An explicit measure of memory involves situations in which the memory task involves a direct reference to a particular past event.
With the explicit measure of memory, the person is trying to remember consciously. They try to access information referred to in the memory task, such as a fill in the blank or multiple-choice question.
Recall is generating the appropriate information in response to the memory request made. Examples of recall include fill-in-the-blank questions, essay questions, or describing the details of a show you watched the night before. This is the least sensitive measure of memory, because the person may fail even if they have relevant information stored in memory.
The explicit measure of memory is a direct reference to past experiences of the person.
An implicit measure of memory is demonstrated when no direct mentioning of the experiences leads to a particular memory.
This measure of memory is unconscious and unintentional. Memories may be triggered by unconscious stimuli, which may be unintentional, and there are no explicit memory tasks triggering recall.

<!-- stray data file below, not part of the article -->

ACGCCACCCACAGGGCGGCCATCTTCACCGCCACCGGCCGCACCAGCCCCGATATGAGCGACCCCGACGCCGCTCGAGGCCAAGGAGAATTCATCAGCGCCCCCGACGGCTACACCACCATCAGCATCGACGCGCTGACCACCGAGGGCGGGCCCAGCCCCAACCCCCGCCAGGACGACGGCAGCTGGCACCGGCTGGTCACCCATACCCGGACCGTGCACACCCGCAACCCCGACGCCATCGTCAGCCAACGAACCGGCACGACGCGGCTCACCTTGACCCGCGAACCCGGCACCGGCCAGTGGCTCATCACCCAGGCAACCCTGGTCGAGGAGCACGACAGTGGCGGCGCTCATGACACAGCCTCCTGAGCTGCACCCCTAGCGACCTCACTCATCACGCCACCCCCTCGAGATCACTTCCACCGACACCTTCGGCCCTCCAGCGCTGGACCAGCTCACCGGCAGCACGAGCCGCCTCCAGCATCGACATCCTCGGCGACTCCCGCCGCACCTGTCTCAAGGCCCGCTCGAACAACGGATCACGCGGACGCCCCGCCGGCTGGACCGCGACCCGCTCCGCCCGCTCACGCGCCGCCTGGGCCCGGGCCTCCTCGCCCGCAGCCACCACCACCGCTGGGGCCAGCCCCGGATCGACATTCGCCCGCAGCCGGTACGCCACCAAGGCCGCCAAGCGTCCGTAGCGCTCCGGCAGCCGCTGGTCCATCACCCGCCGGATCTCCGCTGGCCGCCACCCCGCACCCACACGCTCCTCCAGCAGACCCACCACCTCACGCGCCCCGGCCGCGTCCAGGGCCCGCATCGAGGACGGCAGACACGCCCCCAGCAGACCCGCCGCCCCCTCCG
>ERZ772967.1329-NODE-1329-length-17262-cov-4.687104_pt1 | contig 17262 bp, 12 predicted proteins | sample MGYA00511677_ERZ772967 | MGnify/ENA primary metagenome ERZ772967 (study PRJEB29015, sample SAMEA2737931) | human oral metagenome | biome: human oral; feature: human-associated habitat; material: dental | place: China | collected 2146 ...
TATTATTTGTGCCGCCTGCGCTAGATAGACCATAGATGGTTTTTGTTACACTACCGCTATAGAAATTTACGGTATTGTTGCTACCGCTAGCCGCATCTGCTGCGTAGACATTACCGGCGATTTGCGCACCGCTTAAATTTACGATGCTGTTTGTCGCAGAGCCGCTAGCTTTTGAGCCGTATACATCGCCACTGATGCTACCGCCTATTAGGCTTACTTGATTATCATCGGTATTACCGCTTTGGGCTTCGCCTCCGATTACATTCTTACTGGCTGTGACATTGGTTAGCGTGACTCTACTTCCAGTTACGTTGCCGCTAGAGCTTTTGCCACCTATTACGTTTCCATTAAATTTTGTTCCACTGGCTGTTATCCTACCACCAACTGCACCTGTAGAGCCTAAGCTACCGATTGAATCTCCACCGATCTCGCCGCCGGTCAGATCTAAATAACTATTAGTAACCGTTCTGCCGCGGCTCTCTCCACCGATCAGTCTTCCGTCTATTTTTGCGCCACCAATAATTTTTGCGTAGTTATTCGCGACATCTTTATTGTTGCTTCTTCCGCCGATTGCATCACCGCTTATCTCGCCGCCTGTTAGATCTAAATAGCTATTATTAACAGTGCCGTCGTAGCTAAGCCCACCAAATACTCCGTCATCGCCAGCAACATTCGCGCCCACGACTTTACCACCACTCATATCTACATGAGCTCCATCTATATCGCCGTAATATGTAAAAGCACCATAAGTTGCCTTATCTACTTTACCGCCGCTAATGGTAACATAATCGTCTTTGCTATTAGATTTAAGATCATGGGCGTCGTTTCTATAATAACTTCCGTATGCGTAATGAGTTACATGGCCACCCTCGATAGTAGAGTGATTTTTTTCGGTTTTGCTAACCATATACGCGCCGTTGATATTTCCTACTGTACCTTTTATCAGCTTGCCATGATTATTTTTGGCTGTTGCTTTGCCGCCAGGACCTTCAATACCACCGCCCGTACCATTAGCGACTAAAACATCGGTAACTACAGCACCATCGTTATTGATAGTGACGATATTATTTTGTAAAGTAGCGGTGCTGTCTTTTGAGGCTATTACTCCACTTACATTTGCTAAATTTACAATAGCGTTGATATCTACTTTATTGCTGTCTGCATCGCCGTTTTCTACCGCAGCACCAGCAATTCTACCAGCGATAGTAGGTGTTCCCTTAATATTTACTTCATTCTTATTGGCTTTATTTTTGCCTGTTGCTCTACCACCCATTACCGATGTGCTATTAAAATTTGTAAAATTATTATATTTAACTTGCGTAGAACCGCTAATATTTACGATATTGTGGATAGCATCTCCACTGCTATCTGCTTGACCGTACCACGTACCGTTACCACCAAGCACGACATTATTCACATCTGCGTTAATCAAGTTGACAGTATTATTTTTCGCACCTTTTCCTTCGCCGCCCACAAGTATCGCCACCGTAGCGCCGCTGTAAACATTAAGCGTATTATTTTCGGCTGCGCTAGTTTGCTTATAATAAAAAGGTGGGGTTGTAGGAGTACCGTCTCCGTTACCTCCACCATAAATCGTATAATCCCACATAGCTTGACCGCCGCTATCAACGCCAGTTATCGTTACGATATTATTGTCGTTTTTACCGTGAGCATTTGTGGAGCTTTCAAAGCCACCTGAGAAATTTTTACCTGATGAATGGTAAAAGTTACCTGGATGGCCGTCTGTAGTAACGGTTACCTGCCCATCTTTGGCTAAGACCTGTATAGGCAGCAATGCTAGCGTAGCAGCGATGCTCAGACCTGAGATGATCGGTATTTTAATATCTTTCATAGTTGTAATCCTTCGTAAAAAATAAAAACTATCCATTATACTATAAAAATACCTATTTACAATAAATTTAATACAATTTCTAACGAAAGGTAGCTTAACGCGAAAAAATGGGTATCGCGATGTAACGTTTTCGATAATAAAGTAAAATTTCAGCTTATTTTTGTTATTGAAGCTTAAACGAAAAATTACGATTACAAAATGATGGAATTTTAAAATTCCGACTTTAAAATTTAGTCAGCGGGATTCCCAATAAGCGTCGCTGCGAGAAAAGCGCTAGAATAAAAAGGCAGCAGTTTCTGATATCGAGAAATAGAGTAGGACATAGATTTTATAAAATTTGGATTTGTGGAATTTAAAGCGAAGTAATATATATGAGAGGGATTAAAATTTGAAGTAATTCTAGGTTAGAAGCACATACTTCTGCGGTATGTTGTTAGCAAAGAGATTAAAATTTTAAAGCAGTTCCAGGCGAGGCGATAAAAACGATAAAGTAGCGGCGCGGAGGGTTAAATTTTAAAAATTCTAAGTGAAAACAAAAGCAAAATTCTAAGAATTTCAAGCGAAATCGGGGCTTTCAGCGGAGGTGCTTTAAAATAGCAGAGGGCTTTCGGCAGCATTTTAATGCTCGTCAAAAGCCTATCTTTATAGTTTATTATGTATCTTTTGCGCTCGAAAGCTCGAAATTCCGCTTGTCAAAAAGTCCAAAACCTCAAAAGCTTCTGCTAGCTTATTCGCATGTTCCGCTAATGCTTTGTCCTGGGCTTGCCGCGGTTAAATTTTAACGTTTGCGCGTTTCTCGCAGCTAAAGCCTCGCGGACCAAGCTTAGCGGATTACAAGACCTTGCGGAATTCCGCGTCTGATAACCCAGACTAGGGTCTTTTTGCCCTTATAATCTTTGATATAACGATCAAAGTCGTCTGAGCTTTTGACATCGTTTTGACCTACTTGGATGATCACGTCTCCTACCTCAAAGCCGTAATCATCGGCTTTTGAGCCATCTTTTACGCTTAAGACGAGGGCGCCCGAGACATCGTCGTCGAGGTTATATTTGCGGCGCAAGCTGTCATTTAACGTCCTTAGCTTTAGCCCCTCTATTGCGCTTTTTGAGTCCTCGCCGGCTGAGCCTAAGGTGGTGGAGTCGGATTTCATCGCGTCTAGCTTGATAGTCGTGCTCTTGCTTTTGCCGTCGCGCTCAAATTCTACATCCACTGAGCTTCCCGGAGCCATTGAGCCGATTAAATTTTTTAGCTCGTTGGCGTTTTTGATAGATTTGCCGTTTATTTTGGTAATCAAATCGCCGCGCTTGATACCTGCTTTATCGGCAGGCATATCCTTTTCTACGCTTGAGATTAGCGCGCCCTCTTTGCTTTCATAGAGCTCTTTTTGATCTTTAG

These memories may be recalled from emotional stimuli.
Cognitive learning is a part of the implicit measure of memory. Those who are given memory tasks without mentioning a past experience may be able to complete a task or test based off of previous skills attained.
An example of an implicit memory involving motor skills is riding a bike. Those tested are never asked to describe their previous experiences on learning how to ride a bike, but rather it is in an innate skill brought out by simply sitting on a bike.
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